New start for Otago University in Samoa

A member of the Council of Deputies, Le Mamea Ropati Mualia, is the Patron of the newly established University of Otago Samoan Alumni Chapter.

Le Mamea’s appointment was made official at the Sheraton Samoa Aggie Grey’s Hotel where the Alumni was launched yesterday.

The honour is fitting given Le Mamea achieved a national first when he graduated from Otago in 1970 and became New Zealand’s first Samoan pharmacy graduate.  In Samoa for the occasion is Otago Deputy Vice-Chancellor (External Engagement) Professor Helen Nicholson.

The Acting Prime Minister, Sili Epa Tuioti, congratulated the University and acknowledged its contribution to the development of Samoa. Given the number of Samoans who have graduated from Otago, Sili said it is surprising it has taken this long for the Alumni to be established.

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 “Many of Otago’s Alumni are holding very prominent positions in government and in Samoa generally and are making very positive contributions to the social, economic and political development of Samoa,” said Sili.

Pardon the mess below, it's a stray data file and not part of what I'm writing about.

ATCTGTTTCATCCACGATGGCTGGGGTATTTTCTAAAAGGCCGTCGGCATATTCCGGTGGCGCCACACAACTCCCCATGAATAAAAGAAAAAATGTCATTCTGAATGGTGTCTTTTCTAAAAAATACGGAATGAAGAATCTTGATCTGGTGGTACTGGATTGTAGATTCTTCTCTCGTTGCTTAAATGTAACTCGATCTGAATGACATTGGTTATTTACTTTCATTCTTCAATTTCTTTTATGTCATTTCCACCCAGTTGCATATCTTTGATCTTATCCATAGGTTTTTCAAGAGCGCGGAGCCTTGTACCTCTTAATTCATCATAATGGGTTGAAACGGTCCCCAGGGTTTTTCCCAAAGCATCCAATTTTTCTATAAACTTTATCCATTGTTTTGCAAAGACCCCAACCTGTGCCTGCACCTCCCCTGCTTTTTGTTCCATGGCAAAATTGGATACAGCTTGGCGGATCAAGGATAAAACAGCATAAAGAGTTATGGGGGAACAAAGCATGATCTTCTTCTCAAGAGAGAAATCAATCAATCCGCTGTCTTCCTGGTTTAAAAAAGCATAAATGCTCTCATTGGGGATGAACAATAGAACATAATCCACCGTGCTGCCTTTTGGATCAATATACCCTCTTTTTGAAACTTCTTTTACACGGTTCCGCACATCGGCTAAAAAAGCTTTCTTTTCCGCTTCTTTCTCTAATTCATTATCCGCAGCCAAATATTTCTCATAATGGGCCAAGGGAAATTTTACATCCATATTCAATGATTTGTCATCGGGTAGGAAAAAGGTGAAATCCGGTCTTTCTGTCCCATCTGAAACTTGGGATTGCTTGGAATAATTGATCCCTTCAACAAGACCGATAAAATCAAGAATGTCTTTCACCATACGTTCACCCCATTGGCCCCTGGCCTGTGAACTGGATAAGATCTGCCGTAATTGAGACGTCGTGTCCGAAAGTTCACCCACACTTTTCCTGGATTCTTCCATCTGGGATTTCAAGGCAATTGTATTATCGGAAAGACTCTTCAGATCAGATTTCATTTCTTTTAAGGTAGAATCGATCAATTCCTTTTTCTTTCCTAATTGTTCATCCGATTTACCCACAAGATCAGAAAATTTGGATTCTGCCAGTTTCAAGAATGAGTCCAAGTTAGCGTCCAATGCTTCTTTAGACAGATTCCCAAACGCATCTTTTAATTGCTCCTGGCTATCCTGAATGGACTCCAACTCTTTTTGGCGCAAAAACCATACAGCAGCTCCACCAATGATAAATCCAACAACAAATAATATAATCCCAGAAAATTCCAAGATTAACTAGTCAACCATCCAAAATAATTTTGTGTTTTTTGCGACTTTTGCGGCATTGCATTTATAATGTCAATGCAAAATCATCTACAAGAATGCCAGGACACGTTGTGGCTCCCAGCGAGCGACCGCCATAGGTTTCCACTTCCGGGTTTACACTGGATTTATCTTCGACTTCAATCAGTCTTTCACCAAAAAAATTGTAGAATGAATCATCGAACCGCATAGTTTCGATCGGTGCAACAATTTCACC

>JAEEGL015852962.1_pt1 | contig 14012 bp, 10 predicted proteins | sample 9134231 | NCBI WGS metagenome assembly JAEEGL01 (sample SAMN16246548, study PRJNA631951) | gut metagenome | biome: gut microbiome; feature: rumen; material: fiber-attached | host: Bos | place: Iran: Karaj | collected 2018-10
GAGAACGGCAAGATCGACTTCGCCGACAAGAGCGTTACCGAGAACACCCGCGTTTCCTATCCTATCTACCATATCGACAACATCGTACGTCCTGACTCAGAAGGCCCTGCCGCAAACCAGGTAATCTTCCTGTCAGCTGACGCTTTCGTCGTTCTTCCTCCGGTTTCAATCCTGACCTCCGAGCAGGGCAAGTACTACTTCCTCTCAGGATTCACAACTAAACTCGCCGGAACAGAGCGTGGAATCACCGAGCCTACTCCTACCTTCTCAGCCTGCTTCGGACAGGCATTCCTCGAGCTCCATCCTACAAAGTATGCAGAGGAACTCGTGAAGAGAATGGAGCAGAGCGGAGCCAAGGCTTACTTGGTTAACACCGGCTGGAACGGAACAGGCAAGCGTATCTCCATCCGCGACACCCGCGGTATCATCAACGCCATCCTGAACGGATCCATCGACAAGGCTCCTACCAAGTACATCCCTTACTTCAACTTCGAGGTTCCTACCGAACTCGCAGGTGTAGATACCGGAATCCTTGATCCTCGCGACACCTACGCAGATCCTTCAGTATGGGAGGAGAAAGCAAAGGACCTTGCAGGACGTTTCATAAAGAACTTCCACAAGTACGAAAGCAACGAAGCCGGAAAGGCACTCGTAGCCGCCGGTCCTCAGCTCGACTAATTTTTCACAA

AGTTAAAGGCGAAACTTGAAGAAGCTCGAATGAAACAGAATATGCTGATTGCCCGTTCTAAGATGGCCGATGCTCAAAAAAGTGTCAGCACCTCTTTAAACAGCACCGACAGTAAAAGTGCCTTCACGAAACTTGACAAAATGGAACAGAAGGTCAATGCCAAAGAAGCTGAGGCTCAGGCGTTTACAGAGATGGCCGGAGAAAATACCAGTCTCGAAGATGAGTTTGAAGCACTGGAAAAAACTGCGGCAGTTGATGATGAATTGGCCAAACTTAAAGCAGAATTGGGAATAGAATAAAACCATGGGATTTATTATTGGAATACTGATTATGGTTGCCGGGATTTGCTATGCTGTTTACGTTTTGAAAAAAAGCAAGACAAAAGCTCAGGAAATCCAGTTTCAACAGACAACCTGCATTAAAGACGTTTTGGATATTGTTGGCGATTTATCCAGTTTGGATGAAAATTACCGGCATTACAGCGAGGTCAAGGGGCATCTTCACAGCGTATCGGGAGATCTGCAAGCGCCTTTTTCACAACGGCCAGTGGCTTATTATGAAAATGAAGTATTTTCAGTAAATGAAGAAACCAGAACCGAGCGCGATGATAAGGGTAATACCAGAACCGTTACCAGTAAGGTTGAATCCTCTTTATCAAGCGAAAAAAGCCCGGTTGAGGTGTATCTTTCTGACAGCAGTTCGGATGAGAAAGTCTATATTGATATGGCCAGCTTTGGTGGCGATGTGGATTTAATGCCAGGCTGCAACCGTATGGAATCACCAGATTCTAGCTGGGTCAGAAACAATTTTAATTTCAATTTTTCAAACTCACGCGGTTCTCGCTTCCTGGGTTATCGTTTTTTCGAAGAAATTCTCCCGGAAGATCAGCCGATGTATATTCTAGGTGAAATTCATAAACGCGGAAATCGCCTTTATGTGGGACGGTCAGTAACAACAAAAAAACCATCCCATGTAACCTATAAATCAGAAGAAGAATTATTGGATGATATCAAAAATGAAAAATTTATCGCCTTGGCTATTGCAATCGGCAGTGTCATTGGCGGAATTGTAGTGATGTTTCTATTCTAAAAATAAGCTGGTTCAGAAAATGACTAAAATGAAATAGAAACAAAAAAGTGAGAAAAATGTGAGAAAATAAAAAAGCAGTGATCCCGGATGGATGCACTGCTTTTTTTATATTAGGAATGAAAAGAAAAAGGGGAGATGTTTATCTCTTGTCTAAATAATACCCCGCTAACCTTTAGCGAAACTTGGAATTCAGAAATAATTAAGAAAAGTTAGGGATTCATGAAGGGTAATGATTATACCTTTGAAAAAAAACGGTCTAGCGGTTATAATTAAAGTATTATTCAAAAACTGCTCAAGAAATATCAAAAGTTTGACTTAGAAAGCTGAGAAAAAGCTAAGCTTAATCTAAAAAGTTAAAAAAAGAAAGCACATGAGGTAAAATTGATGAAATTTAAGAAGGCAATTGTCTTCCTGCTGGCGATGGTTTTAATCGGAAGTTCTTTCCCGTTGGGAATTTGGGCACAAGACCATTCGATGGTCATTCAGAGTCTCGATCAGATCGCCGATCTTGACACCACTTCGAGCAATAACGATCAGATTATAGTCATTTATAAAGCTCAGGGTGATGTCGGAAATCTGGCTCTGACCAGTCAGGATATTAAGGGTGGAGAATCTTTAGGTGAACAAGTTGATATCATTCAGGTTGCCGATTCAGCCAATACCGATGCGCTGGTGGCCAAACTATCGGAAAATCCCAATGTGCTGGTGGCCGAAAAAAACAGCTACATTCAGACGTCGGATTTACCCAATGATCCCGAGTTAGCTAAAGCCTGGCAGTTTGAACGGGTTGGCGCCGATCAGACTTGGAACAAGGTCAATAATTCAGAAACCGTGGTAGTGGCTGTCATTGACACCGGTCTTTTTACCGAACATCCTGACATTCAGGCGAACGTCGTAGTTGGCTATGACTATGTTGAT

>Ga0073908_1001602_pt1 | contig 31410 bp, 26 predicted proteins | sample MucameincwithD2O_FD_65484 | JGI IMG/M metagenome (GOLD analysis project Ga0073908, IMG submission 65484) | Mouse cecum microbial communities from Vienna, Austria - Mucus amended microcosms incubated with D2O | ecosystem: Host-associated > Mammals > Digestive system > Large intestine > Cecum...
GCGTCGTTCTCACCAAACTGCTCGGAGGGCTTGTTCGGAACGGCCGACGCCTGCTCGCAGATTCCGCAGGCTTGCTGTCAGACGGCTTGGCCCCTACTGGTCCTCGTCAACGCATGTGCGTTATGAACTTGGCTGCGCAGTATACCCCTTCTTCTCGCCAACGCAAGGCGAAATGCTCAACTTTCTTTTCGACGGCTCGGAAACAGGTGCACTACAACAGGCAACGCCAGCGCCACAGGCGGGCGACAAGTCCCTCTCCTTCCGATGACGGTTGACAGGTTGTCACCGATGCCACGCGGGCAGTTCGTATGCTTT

Sili also acknowledged the work done by Otago University in assisting National University of Samoa’s Faculty of Medicine.

Professor Nicholson said the Alumni would provide many opportunities to renew links and forge new friendships with people in the wider community. 

“On a personal level, I greatly appreciate the opportunity to discuss Otago’s initiatives in the Pacific – in health, research and teaching, with the people who help make them a reality, and to thank Samoa for the contribution it’s students make to the University Community.” 

Manager of the University of Otago’s Pacific Islands Centre, Tofilau Nina Kirifi Alai said the launch is an exciting opportunity for the University as well as Samoa.

“While having University representatives in Samoa gives alumni a great opportunity to reminisce and share fond memories of campus days, we are also really pleased at the genuine interest they have in hearing about the future direction of the relationship between the Pacific and Otago. Also, from the University’s perspective, it is humbling to see how our alumni are contributing in their local communities,” she said.

In the past two decades about 660 students who identified as Samoan have completed an Otago qualification. 

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